The impact of a journal club intervention on student perceptions and behaviours regarding academic dishonesty

Wendy M. Woith, Sheryl H. Jenkins, Cindy H. Kerber

Abstract


Background: There has been an increase in academic dishonesty among nursing students. Reasons for this increase are due in part to greater demands on nursing students and ready availability of technology that facilitates these behaviours. The purpose of this study was to determine if participation in a journal club would impact nursing students’ perceptions and behaviours regarding academic dishonesty. This issue needs attention because it impacts professional integrity.

Methods: Researchers used a mixed-methods design. Seventy-nine nursing students from a baccalaureate program in the Midwestern United States participated in a journal club activity designed to stimulate conversation about academic dishonesty. Students were tested pre- and post-intervention. Transcripts of class discussion and written responses to case study questions were analyzed for identification of themes.

Results: An unexpected finding was that reports of dishonesty increased after participation in the journal club intervention. The most common form described was copying the work of peers. Participants noted that both strong and weak students engage in academic dishonesty, and they believe that there are times when this behaviour is acceptable. They described the influence of personal circumstances and pressure to succeed on fostering the decision to engage in academic dishonesty. Participants described feeling frustrated and angry when they witnessed academic dishonesty among peers, but said they would not report a friend. Results suggest implications for faculties. Most participants believed faculties should clearly describe penalties for academic dishonesty and should strictly adhere to these penalties, although some believed that consequences should vary depending on the severity and number of episodes. Participants also identified actions faculties could implement to deter academic dishonesty.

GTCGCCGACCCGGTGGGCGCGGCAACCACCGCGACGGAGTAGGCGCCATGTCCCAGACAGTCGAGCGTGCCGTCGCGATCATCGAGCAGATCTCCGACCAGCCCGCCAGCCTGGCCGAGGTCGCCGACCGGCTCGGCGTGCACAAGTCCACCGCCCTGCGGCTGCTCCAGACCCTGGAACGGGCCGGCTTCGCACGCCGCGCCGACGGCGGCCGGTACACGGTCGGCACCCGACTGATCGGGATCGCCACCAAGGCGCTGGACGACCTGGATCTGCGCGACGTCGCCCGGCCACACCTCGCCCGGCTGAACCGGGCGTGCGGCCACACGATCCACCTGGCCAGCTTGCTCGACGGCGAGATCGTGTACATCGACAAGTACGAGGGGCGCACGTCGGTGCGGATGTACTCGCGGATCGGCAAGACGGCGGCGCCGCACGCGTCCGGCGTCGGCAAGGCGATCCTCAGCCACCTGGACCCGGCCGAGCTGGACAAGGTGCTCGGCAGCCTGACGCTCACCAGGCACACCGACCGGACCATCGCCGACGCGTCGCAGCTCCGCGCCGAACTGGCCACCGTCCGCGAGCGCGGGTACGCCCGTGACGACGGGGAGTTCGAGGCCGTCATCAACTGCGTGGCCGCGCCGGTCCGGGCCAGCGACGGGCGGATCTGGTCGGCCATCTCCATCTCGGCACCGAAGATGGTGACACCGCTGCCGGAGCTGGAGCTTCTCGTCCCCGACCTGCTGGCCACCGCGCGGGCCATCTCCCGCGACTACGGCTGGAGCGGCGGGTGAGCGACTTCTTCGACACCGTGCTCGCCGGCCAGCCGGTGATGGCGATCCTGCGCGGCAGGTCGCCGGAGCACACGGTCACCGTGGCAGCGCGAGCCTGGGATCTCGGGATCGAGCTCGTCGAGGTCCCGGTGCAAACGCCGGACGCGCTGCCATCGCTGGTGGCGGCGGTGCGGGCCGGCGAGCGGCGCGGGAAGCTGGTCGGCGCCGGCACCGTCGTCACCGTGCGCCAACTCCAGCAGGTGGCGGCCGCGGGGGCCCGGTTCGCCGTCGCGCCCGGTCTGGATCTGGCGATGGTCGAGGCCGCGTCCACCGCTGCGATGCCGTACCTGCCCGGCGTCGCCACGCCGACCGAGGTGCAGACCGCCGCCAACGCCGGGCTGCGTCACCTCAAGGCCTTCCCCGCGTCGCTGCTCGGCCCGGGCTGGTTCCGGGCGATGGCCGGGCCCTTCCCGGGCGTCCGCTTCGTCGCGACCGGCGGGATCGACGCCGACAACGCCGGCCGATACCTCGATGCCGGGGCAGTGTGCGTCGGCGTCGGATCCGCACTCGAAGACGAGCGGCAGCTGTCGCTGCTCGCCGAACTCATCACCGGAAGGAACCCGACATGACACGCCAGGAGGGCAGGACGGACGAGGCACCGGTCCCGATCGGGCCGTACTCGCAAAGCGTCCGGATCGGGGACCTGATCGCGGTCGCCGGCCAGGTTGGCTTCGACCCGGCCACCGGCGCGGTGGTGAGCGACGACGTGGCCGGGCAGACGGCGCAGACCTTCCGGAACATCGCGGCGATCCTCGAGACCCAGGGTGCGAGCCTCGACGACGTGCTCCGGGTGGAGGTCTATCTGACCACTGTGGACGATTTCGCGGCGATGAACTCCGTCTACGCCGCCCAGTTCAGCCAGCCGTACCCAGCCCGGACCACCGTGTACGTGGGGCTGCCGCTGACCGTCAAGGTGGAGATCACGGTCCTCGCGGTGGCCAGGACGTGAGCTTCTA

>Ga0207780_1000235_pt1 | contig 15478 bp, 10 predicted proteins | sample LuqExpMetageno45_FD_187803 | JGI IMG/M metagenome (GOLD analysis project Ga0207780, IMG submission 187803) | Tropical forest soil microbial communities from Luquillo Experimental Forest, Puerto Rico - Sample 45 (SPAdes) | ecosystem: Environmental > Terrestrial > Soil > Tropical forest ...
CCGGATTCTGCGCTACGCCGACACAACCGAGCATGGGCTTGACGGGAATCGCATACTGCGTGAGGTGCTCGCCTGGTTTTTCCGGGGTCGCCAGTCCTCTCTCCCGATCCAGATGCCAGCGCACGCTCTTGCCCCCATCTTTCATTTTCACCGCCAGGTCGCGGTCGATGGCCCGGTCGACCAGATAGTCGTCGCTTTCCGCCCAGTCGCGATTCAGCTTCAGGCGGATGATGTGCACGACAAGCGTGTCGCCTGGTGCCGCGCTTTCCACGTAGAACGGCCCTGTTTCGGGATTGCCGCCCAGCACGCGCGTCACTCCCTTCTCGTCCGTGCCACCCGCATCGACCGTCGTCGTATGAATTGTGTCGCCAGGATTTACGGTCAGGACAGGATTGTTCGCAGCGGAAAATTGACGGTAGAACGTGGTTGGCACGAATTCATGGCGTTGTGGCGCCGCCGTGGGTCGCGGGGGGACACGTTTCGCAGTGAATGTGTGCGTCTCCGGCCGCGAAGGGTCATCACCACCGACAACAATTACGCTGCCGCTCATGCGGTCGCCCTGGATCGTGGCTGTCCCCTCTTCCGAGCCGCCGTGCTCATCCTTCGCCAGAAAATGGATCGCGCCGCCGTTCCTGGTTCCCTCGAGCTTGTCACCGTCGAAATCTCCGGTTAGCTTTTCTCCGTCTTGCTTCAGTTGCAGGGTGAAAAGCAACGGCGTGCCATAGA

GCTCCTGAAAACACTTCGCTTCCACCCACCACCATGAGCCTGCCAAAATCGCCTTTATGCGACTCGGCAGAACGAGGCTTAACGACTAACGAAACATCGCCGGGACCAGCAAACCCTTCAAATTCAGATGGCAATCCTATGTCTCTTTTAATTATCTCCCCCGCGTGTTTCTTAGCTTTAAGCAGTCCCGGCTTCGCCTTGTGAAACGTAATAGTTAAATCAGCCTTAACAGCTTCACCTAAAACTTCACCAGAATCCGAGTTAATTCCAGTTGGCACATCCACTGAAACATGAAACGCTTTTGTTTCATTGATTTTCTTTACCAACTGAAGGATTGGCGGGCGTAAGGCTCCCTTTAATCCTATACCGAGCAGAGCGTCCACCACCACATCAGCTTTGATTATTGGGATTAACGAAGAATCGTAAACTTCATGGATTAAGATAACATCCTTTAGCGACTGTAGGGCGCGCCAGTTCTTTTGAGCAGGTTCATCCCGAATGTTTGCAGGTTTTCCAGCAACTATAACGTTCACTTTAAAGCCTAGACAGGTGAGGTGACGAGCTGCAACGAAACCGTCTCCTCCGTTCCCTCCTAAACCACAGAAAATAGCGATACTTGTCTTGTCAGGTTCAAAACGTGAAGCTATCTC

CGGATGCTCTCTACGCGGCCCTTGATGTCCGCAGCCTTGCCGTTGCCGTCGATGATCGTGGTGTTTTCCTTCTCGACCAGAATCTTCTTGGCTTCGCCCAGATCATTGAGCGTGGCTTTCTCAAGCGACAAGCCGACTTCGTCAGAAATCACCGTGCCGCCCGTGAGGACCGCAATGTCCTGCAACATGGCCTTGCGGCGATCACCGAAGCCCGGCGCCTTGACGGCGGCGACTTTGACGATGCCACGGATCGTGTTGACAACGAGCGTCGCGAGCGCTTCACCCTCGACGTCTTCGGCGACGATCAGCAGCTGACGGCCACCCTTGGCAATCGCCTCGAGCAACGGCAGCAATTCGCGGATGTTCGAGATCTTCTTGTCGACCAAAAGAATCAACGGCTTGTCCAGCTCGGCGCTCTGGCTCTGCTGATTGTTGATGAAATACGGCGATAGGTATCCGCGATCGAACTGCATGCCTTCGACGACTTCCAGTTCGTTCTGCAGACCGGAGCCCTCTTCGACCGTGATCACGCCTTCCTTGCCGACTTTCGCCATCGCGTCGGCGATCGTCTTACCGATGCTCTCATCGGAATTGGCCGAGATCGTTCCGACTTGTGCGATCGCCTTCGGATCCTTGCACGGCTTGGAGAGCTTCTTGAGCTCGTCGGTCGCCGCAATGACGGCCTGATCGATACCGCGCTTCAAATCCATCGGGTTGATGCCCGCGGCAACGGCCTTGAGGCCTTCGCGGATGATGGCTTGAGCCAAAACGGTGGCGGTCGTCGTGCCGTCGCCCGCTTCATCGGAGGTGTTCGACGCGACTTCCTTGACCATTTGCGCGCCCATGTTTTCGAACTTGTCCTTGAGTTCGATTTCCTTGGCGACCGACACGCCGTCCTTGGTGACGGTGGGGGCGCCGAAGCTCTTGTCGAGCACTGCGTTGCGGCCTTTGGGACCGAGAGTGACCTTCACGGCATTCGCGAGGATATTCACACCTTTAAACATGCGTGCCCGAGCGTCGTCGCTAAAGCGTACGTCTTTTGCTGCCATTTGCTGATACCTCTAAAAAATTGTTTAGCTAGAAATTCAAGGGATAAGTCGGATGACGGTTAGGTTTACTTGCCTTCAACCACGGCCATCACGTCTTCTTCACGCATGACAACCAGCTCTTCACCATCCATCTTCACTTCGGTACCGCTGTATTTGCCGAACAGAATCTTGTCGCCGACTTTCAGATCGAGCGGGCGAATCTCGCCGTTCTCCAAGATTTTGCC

Conclusions: Students are under considerable pressure to succeed, which could lead to academic dishonesty; journal clubs could raise awareness of this issue. Educators cannot assume that students have the same definition of academic dishonesty as faculties; it is recommended that faculties state explicitly what acts are considered dishonest. Consequences for academic dishonesty should be clearly described verbally and in writing, and faculties should strictly adhere to stated penalties. Additionally, students have a role in promoting honesty in the classroom.

Full Text: PDF DOI: 10.5430/jnep.v3n3p27

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Journal of Nursing Education and Practice

ISSN 1925-4040 (Print)   ISSN 1925-4059 (Online)

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